object of experience at all, or must be nature [viz., an existence of
things, determined according to universal laws{22}].

{22} The definition of nature is given in the beginning of the Second
Part of the "Transcendental Problem," in § 14.


§ 39. Of the System of the Categories.

There can be nothing more desirable to a philosopher, than to be able
to derive the scattered multiplicity of the concepts or the
principles, which had occurred to him in concrete use, from a
principle a priori, and to unite everything in this way in one
cognition. He formerly only believed that those things, which remained
after a certain abstraction, and seemed by comparison among one
another to constitute a particular kind of cognitions, were completely
collected; but this was only an Aggregate. Now he knows, that just so
many, neither more nor less, can constitute the mode of cognition, and
perceives the necessity of his division, which constitutes
comprehension; and now only he has attained a System.

To search in our daily cognition for the concepts, which do not rest
upon particular experience, and yet occur in all cognition of
experience, where they as it were constitute the mere form of
connexion, presupposes neither greater reflexion nor deeper insight,
than to detect in a language the rules of the actual use of words
generally, and thus to collect elements for a grammar. In fact both
researches are very nearly related, even though we are not able to
give a reason why each language has just this and no other formal
constitution, and still less why an exact number of such formal
determinations in general are found in it.

Aristotle collected ten pure elementary concepts under the name of
Categories.{23} To these, which are also called predicaments, he found
himself obliged afterwards to add five post-predicaments,{24} some of
which however (prius, simul, and motus) are contained in the former;
but this random collection must be considered (and commended) as a
mere hint for future inquirers, not as a regularly developed idea, and
hence it has, in the present more advanced state of philosophy, been
rejected as quite useless.

{23} 1. Substantia. 2. Qualitas. 3. Quantitas. 4. Relatio, 5. Actio.
6. Passio. 7. Quando, 8. Ubi. 9. Situs. 10. Habitus.

{24} Oppositum. Prius. Simul. Motus. Habere.

After long reflexion on the pure elements of human knowledge (those
which contain nothing empirical), I at last succeeded in
distinguishing with certainty and in separating the pure elementary
notions of the Sensibility (space and time) from those of the
Understanding. Thus the 7th, 8th, and 9th Categories had to be
excluded from the old list. And the others were of no service to me;
because there was no principle [in them], on which the understanding
could be investigated, measured in its completion, and all the
functions, whence its pure concepts arise, determined exhaustively and
with precision.

But in order to discover such a principle, I looked about for an act
of the understanding which comprises all the rest, and is
distinguished only by various modifications or phases, in reducing the
multiplicity of representation to the unity of thinking in general: I
found this act of the understanding to consist in judging. Here then
the labors of the logicians were ready at hand, though not yet quite
free from defects, and with this help I was enabled to exhibit a
complete table of the pure functions of the understanding, which are
however undetermined in regard to any object. I finally referred these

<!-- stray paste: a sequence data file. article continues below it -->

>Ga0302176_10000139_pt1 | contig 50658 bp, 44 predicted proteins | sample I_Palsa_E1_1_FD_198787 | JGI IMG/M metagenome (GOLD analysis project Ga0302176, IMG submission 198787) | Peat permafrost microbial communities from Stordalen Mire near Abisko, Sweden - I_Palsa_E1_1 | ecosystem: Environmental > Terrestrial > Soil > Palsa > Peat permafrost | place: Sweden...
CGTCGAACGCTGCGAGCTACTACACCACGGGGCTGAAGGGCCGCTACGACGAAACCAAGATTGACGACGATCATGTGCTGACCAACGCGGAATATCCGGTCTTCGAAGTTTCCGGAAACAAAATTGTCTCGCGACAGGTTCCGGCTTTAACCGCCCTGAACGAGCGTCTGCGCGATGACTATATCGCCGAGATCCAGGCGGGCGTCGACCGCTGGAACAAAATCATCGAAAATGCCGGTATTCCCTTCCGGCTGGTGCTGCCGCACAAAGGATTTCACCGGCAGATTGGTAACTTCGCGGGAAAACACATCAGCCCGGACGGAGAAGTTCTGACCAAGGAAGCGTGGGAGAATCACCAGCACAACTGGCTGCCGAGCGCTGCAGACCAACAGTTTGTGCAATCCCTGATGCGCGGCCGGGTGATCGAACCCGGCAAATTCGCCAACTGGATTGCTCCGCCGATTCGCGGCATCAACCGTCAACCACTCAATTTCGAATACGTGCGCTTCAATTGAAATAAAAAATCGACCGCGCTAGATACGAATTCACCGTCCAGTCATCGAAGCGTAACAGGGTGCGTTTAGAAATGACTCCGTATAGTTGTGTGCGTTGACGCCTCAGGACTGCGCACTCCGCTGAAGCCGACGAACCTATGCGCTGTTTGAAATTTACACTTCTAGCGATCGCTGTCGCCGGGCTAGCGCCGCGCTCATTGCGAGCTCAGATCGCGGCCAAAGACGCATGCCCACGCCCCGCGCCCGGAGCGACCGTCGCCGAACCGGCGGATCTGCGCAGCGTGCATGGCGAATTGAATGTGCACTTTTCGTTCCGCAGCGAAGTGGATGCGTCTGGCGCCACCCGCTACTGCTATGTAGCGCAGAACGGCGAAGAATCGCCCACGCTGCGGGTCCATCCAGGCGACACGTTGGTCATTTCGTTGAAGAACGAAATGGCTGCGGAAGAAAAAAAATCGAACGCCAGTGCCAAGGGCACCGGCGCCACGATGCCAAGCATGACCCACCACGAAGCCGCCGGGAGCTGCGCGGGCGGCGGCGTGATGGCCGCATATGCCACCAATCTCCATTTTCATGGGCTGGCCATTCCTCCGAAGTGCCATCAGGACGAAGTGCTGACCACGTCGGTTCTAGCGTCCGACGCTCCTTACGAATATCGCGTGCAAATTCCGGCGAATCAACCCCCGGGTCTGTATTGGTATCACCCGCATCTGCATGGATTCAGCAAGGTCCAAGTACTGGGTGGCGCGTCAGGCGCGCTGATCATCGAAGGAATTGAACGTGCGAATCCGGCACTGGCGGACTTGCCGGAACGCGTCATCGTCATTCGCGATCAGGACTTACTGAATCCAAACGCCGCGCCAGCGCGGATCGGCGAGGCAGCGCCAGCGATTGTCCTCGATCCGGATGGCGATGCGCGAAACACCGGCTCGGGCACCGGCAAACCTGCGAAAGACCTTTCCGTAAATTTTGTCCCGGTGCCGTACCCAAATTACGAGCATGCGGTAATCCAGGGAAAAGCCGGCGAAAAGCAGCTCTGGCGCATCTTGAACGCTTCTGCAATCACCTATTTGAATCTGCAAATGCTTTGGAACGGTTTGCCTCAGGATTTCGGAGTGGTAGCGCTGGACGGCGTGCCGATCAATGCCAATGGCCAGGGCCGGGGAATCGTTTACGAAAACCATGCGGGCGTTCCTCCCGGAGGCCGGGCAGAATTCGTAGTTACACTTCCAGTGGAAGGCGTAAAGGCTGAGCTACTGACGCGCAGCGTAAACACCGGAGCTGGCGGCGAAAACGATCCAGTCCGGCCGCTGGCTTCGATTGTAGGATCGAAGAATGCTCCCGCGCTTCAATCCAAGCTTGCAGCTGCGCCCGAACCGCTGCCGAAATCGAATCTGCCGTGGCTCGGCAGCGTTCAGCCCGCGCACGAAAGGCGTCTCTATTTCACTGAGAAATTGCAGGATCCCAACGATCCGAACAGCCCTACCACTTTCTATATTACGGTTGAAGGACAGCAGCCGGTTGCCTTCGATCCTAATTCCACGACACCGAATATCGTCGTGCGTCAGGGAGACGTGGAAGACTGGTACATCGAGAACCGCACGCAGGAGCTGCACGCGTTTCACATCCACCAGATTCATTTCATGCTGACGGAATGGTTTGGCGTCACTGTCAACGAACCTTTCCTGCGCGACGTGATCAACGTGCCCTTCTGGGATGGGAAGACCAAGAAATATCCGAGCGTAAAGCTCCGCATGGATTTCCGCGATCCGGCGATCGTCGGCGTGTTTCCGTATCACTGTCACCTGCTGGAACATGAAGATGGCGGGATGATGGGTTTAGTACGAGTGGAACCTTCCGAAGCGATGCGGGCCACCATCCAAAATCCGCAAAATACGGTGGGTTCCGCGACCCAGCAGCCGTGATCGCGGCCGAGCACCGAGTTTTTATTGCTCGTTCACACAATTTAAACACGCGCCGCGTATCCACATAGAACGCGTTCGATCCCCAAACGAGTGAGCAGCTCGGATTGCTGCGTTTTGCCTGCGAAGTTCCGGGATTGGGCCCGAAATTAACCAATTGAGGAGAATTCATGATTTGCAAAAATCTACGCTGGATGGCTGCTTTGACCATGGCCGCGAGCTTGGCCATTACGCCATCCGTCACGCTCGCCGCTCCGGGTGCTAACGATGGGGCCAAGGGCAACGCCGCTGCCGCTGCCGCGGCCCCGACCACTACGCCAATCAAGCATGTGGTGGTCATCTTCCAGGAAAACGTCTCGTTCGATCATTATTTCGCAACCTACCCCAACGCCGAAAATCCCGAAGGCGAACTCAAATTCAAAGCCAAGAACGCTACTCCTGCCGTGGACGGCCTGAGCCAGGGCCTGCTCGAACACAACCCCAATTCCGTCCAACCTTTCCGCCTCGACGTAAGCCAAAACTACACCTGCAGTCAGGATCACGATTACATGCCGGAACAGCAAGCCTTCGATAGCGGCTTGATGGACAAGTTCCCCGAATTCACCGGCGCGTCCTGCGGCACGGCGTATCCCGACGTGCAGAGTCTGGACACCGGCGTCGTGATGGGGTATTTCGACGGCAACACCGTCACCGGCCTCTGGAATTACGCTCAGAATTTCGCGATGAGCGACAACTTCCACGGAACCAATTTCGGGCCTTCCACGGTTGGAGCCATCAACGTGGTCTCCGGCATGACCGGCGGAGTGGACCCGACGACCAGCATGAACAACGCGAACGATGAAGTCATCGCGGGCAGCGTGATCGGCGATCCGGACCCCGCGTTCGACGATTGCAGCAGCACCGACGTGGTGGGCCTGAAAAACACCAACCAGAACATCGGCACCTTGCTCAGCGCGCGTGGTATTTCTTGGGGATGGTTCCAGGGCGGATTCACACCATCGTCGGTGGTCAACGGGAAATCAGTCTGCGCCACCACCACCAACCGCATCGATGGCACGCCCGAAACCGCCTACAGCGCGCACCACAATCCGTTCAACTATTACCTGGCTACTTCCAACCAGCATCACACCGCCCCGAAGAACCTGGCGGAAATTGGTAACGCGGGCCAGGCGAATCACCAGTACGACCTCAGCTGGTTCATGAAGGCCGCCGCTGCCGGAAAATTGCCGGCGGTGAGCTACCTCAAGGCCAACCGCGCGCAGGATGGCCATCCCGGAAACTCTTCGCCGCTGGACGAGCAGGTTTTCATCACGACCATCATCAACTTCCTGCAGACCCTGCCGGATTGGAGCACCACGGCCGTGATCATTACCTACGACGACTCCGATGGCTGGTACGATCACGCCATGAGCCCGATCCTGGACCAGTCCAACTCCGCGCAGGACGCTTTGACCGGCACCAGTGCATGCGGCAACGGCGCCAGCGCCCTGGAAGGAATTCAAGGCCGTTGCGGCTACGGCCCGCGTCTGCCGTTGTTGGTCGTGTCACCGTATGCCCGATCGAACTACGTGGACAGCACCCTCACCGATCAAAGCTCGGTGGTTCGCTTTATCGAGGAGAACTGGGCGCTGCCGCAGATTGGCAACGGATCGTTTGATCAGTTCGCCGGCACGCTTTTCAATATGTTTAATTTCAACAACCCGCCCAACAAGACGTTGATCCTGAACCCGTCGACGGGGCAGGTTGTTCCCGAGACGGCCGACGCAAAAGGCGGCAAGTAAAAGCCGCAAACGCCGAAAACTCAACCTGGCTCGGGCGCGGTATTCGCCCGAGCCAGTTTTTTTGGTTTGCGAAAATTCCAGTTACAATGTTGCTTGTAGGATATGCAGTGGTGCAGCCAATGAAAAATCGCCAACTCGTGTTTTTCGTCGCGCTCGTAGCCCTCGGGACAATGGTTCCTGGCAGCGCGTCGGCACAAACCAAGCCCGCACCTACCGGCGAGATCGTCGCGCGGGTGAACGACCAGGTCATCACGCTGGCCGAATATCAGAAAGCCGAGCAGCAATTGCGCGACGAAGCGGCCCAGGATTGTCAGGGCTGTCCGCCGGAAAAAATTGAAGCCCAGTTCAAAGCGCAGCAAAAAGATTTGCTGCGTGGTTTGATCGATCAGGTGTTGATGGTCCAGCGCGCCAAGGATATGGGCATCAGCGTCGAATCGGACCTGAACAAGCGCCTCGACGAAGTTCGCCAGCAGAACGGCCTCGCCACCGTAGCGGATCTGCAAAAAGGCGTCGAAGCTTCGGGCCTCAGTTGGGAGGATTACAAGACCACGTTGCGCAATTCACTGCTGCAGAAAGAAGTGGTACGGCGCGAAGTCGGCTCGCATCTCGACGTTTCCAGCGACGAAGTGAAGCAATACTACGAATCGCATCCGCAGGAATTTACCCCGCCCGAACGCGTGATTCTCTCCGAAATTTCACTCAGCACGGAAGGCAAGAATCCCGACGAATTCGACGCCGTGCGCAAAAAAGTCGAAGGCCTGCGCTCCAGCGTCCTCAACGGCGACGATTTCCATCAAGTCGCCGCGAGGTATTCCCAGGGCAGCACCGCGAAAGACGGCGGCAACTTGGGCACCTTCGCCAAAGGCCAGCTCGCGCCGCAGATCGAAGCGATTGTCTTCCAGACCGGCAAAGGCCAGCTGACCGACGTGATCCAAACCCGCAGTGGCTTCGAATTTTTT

functions of judging to objects in general, or rather to the condition
of determining judgments as objectively valid, and so there arose the
pure concepts of the understanding, concerning which I could make
certain, that these, and this exact number only, constitute our whole
cognition of things from pure understanding. I was justified in
calling them by their old name, Categories, while I reserved for
myself the liberty of adding, under the title of "Predicables," a
complete list of all the concepts deducible from them, by combinations
whether among themselves, or with the pure form of the appearance,
i.e., space or time, or with its matter, so far as it is not yet
empirically determined (viz., the object of sensation in general), as
soon as a system of transcendental philosophy should be completed with
the construction of which I am engaged in the Critique of Pure Reason

Now the essential point in this system of Categories, which
distinguishes it from the old rhapsodical collection without any
principle, and for which alone it deserves to be considered as
philosophy, consists in this: that by means of it the true
significance of the pure concepts of the understanding and the
condition of their use could be precisely determined. For here it
became obvious that they are themselves nothing but logical functions,
and as such do not produce the least concept of an object, but require
some sensuous intuition as a basis. They therefore only serve to
determine empirical judgments, which are otherwise undetermined and
indifferent as regards all functions of judging, relatively to these
functions, thereby procuring them universal validity, and by means of
them making judgments of experience in general possible.

Such an insight into the nature of the categories, which limits them
at the same time to the mere use of experience, never occurred either
to their first author, or to any of his successors; but without this
insight (which immediately depends upon their derivation or
deduction), they are quite useless and only a miserable list of names,
without explanation or rule for their use. Had the ancients ever
conceived such a notion, doubtless the whole study of the pure
rational knowledge, which under the name of metaphysics has for
centuries spoiled many a sound mind, would have reached us in quite
another shape, and would have enlightened the human understanding,